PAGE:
President Bush’s excesses in the name of fighting terrorism are legion. To avoid accountability, his administration has repeatedly sought early dismissal of lawsuits that might finally expose government misconduct, brandishing flimsy claims that going forward would put national security secrets at risk.
The courts have been far too willing to go along. In cases involving serious allegations of kidnapping, torture and unlawful domestic eavesdropping, judges have blocked plaintiffs from pursuing their claims without taking a hard look at the government’s basis for invoking the so-called state secrets privilege: its insistence that revealing certain documents or other evidence would endanger the nation’s security.
As a result, victims of serious abuse have been denied justice, fundamental rights have been violated and the constitutional system of checks and balances has been grievously undermined.
Congress — which has allowed itself to be bullied on national security issues for far too long — may now be ready to push back. The House and Senate are developing legislation that would give victims fair access to the courts and make it harder for the government to hide illegal or embarrassing conduct behind such unsupported claims.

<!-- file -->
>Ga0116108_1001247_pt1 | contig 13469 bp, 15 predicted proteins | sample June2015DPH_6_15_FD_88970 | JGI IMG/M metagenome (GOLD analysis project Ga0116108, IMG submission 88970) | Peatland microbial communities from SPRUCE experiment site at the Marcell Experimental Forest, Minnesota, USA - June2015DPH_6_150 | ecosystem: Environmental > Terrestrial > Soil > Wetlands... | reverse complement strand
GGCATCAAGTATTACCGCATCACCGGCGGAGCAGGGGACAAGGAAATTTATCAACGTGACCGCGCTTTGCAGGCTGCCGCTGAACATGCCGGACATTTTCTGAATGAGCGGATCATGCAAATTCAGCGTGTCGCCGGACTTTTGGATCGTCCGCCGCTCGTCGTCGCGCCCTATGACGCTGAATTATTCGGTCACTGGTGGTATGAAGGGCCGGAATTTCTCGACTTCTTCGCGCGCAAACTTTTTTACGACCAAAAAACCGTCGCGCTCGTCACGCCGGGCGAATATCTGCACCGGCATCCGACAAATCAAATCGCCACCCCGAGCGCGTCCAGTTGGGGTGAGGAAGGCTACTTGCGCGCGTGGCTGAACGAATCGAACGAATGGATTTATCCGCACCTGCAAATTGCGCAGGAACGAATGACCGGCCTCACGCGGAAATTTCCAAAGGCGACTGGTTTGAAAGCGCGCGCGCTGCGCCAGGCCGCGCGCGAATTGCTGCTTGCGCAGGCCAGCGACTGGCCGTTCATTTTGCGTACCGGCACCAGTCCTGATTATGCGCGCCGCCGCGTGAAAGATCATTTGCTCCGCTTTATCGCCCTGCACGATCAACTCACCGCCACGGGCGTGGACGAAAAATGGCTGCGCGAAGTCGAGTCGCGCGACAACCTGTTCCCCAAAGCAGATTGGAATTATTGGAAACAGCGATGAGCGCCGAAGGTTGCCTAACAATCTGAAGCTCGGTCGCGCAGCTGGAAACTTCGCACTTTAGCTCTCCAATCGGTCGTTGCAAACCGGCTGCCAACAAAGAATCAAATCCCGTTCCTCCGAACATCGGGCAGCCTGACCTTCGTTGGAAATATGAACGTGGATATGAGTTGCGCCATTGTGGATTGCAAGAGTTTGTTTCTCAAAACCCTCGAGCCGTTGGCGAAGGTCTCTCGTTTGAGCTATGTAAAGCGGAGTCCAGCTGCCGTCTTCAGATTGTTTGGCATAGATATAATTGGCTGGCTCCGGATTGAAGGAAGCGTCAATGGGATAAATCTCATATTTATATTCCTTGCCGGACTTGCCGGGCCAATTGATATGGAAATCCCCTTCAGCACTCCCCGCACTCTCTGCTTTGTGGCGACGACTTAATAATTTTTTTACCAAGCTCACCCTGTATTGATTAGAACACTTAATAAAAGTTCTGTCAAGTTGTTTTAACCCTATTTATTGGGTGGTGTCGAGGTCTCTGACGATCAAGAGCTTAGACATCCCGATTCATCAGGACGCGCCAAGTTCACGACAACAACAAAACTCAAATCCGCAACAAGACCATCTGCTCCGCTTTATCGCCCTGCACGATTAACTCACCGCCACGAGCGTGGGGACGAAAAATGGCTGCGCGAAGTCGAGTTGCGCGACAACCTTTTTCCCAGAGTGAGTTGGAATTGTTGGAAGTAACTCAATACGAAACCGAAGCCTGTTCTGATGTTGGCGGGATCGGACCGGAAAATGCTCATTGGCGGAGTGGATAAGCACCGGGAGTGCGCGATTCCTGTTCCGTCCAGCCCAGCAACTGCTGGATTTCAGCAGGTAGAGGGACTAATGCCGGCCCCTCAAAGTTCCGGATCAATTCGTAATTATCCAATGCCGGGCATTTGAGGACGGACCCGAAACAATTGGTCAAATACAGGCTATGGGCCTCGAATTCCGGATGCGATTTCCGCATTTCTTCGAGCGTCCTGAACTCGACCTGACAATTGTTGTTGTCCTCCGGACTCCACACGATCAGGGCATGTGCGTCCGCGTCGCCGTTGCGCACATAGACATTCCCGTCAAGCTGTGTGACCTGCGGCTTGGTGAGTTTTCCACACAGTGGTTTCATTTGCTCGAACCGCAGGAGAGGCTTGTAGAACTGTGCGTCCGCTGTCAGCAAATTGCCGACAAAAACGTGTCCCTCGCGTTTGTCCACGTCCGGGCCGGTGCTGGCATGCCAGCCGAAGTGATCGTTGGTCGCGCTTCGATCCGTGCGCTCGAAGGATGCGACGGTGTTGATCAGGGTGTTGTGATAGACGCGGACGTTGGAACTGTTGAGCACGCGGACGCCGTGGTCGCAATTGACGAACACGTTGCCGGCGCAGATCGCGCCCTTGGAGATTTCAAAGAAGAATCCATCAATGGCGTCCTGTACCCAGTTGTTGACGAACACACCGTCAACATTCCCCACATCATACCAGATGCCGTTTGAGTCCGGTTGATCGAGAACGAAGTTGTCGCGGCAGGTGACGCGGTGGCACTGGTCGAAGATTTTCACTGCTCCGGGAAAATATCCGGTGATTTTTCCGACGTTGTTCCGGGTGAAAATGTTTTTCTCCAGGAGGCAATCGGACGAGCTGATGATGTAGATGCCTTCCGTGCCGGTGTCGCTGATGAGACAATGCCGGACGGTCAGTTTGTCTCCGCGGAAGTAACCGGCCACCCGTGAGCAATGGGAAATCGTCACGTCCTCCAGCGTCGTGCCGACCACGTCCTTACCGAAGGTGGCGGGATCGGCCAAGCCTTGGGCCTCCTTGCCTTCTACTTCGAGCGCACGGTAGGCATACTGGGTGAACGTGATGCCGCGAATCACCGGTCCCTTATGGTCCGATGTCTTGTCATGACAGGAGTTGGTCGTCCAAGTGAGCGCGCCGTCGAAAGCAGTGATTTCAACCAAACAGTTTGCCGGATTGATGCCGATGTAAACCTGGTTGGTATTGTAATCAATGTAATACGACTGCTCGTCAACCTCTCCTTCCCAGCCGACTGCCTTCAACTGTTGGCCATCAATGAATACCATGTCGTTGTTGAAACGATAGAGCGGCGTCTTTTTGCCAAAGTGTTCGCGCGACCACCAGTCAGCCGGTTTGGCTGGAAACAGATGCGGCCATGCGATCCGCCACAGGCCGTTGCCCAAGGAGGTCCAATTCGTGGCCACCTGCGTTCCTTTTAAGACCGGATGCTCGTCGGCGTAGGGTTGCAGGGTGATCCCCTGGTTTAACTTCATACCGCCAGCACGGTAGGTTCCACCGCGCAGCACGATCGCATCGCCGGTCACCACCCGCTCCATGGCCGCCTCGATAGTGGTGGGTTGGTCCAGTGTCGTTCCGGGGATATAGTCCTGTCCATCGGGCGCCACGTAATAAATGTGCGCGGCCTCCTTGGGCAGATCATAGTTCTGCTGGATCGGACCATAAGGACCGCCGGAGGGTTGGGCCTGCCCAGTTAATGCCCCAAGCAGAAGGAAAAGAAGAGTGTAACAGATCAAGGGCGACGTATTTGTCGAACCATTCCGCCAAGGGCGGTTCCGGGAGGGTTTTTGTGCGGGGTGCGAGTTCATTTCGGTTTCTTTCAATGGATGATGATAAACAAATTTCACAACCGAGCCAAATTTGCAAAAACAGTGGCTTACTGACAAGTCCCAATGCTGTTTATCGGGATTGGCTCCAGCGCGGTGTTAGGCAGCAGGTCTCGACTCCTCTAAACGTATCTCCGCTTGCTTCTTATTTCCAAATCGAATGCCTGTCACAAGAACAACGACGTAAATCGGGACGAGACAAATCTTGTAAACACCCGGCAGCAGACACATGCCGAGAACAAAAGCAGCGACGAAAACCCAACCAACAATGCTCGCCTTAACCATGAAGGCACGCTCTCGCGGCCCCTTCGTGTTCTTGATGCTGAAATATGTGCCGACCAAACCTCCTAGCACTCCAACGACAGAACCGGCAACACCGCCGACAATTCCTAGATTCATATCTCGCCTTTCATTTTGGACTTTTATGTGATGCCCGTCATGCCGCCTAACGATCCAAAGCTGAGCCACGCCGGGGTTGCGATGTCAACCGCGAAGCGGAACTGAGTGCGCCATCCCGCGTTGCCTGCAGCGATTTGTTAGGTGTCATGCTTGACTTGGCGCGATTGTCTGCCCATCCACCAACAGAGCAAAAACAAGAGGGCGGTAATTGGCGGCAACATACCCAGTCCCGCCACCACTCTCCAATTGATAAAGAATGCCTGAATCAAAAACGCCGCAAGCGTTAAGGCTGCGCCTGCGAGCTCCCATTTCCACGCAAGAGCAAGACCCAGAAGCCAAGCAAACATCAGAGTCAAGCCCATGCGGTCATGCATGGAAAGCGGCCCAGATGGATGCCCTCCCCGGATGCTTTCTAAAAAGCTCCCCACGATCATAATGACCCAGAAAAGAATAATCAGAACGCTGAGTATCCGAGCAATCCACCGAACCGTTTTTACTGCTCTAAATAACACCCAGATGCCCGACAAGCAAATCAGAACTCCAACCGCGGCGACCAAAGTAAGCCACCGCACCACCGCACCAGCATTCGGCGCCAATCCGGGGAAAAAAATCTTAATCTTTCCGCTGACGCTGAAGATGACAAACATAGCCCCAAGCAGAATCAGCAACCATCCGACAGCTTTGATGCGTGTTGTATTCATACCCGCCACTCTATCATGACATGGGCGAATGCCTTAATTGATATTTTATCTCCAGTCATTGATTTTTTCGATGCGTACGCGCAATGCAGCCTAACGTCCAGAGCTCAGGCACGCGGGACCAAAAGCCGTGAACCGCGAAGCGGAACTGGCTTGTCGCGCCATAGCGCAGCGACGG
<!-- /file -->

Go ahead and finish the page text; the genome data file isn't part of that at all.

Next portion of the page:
Last week, Senator Edward Kennedy, the Massachusetts Democrat, and Arlen Specter, Republican of Pennsylvania, jointly introduced the State Secrets Protection Act. The measure would require judges to examine the actual documents or other evidence for which the state secrets privilege is invoked, rather than relying on government affidavits asserting that the evidence is too sensitive to be publicly disclosed. Senator Patrick Leahy, chairman of the Senate Judiciary Committee and an important supporter of the reform, has scheduled a hearing on the bill for Feb. 13. Representative Jerrold Nadler, Democrat of New York, expects to introduce a similar measure in the House.
Of course, legitimate secrets need to be protected, and the legislation contains safeguards to ensure that.
To allow cases to go forward, the bill gives judges the authority to order the government to provide unclassified or redacted substitutes. It also gives those making claims against the government a chance to make a preliminary case using evidence that they have gathered on their own.
In October, the Supreme Court passed up an opportunity to rein in the administration’s abuse of state secrets claims and establish new procedures for dealing with potentially sensitive evidence.
The justices declined to take up the case of Khaled el-Masri, an innocent German citizen of Lebanese descent who was kidnapped, detained and tortured in a secret overseas prison as part of the administration’s extraordinary rendition program. Lower federal courts had dismissed Mr. Masri’s civil lawsuit, reflexively bowing to the administration’s claim that proceeding would compromise national security.
Since the Supreme Court has abdicated its responsibility, Congress must now act. Too many laws have been violated, and too many Americans and others have been harmed under a phony claim of national security.